During the first day of the conference, participants reflected on the regional community of practice's experience over the past years and the state of the right to information. The opening session was facilitated by former United States President Jimmy Carter and saw leaders from the World Bank and the government of Ghana discussing the value of the right of access to information and the challenges that it faces. In addition, there was a series of plenary panels aimed to answer tough questions such as "Does Transparency Matter?" and "If Transparency Matters, Why is Africa Lagging Behind?"
The second day was dedicated to group work, with the participants strategically placed into five groups. The areas for exploration by these multi-stakeholder groups included four of the same issues considered at the global conference and one new topic:
These working groups explored the challenges to the passage and implementation of the law, constraints, and next-generation issues, as well as engaged the issue of impact topics that without our consideration could undermine past advances or retard future gains in the right to information. Each working group was led by a substantively expert facilitator and rapporteur and tasked with creating a set of findings and recommendations for the regional action plan.
Under the leadership of former CNN Bureau Chief and Carter Center Board of Trustees Member Charlayne Hunter Gault, on the third and final day, the facilitators reported back on the deliberations and findings of their working groups. A draft regional findings and action plan was distributed, and participants were provided almost a full day to consider and deliberate over the document provisions. As part of their reflection on the comprehensiveness and utility of the draft plan of action, conference participants met in country groupings. This space allowed colleagues from each country to meet together to discuss whether the draft document resonated with the reality of their specific experiences, to suggest additions or amendments, and also provided an opportunity to plan future joint actions. Ghanaian Attorney General and Minister of Justice, Betty Mould Iddrisu, chaired the country group report backs which proved to be a favorite part of the conference for many participants.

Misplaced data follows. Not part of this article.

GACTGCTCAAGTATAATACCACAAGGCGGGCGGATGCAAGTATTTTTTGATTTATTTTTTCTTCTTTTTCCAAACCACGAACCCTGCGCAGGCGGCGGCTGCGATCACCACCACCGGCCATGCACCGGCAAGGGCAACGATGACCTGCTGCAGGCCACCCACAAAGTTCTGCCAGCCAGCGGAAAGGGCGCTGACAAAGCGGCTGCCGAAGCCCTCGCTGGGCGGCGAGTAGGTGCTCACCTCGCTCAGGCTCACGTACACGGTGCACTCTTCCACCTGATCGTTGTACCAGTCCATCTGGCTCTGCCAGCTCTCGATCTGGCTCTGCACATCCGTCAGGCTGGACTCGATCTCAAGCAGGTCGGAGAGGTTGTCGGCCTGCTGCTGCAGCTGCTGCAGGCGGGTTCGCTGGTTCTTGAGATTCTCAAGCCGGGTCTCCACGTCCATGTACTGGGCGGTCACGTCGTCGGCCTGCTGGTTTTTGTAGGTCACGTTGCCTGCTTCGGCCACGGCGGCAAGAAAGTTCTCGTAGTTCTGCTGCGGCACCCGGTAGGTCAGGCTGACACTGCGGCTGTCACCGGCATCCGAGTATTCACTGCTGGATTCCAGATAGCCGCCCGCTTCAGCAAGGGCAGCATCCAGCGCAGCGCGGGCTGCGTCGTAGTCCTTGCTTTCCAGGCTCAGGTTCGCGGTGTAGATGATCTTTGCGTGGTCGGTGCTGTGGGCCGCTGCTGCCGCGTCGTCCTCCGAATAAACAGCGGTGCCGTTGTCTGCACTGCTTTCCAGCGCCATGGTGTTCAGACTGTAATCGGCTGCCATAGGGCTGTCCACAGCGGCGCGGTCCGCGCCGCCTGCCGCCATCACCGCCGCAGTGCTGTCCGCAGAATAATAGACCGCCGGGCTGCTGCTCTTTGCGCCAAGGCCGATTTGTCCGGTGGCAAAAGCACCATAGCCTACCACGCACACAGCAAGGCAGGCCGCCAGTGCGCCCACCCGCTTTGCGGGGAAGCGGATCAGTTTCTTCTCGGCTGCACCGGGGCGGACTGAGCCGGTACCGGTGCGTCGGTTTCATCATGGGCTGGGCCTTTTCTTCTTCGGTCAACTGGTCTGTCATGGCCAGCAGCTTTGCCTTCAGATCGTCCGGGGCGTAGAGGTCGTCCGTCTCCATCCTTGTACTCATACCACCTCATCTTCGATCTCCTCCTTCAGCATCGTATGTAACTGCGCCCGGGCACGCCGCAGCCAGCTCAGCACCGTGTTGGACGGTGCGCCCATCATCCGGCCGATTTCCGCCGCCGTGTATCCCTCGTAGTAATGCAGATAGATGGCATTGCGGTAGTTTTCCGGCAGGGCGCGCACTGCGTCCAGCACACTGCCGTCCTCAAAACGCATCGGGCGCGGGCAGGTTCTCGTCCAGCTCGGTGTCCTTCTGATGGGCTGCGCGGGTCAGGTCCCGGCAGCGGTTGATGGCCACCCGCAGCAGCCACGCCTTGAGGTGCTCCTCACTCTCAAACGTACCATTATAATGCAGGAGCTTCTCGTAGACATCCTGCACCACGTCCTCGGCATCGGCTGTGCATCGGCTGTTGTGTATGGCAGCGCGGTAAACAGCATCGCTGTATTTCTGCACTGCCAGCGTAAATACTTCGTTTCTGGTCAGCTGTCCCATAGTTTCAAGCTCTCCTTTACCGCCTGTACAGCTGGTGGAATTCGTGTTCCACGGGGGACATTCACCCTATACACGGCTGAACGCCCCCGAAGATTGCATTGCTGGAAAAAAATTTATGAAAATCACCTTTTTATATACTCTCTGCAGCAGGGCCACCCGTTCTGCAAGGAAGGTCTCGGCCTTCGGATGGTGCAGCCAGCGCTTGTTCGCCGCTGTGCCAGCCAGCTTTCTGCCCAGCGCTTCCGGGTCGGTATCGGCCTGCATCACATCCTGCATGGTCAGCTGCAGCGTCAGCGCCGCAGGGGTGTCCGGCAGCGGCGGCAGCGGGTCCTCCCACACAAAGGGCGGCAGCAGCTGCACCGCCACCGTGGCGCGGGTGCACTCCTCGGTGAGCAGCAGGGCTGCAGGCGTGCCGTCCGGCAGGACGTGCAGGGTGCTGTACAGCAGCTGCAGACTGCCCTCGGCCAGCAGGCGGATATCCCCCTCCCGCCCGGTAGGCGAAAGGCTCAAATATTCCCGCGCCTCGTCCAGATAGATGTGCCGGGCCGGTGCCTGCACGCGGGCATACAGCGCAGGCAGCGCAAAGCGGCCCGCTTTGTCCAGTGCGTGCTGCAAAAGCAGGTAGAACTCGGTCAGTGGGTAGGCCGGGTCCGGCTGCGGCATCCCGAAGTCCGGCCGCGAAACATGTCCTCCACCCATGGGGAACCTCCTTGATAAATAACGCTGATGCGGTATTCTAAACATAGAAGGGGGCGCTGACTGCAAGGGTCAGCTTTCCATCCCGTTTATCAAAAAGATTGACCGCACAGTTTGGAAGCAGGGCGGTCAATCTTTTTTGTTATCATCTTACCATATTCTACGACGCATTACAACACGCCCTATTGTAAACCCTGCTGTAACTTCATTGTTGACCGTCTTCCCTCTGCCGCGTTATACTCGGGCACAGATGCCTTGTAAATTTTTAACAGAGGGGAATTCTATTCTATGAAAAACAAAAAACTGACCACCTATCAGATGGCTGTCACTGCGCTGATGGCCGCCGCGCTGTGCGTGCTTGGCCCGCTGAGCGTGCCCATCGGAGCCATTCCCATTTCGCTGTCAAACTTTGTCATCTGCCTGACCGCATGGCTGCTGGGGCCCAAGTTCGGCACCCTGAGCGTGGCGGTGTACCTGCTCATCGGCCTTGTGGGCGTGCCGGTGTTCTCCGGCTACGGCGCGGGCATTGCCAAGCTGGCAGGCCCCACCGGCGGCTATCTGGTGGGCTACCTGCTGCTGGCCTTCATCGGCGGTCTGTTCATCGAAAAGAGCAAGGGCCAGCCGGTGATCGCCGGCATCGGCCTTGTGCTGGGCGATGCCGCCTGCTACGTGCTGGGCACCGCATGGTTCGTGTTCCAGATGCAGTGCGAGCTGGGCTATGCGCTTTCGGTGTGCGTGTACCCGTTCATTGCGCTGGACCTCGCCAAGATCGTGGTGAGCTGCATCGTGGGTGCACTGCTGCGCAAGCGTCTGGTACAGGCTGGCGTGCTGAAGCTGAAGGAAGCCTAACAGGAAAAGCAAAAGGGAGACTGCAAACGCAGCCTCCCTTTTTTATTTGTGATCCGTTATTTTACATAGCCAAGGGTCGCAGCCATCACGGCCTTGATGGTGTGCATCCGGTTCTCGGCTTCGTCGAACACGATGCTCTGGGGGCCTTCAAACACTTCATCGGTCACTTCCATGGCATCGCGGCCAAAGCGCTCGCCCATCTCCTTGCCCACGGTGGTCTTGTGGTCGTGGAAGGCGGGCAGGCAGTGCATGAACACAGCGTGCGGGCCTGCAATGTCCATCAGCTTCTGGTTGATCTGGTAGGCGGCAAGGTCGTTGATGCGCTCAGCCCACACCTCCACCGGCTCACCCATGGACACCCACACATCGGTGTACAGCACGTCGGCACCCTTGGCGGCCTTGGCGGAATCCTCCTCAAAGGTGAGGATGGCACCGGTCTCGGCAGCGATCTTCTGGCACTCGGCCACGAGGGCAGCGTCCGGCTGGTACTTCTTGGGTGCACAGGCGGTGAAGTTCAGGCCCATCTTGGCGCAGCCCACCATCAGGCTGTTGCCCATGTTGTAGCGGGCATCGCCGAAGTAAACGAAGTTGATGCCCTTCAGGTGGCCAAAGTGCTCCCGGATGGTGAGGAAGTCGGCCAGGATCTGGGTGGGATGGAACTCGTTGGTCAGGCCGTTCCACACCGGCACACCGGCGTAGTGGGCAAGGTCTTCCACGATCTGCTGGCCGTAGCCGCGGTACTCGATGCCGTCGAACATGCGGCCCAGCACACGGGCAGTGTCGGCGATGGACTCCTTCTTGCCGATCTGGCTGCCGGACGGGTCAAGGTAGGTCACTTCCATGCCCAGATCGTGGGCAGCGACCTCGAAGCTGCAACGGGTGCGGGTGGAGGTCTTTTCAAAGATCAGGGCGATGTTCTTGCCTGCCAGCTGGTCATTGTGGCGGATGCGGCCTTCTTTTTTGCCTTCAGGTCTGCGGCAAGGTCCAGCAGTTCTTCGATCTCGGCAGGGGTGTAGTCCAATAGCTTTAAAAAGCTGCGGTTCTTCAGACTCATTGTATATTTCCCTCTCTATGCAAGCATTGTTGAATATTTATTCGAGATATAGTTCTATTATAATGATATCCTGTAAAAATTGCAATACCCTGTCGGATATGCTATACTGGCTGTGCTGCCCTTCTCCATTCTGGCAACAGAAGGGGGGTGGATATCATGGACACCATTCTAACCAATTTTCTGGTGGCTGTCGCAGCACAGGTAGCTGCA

Follow up Activities
Following the conference, the Carter Center incorporated the substantive comments from dozens of participants into the findings and plan of action. On March 4, 2010, we released the final version of the African Regional Findings and Plan of Action for the Advancement of the Right of Access to Information. The document is available in English (PDF) and French (PDF) and likely will be translated into other regional languages. The African Plan has been widely disseminated in both languages, and the final version and conference materials have been posted on our website making it available and accessible to all interested persons. President Carter has sent the regional document with a personalized letter to all heads of government in the region and heads of key international and regional bodies, urging them to adopt the findings and take steps to advance the action plan. Finally, The Carter Center will complete a final conference report as well as continue to encourage and monitor the use and implementation of the plan of action.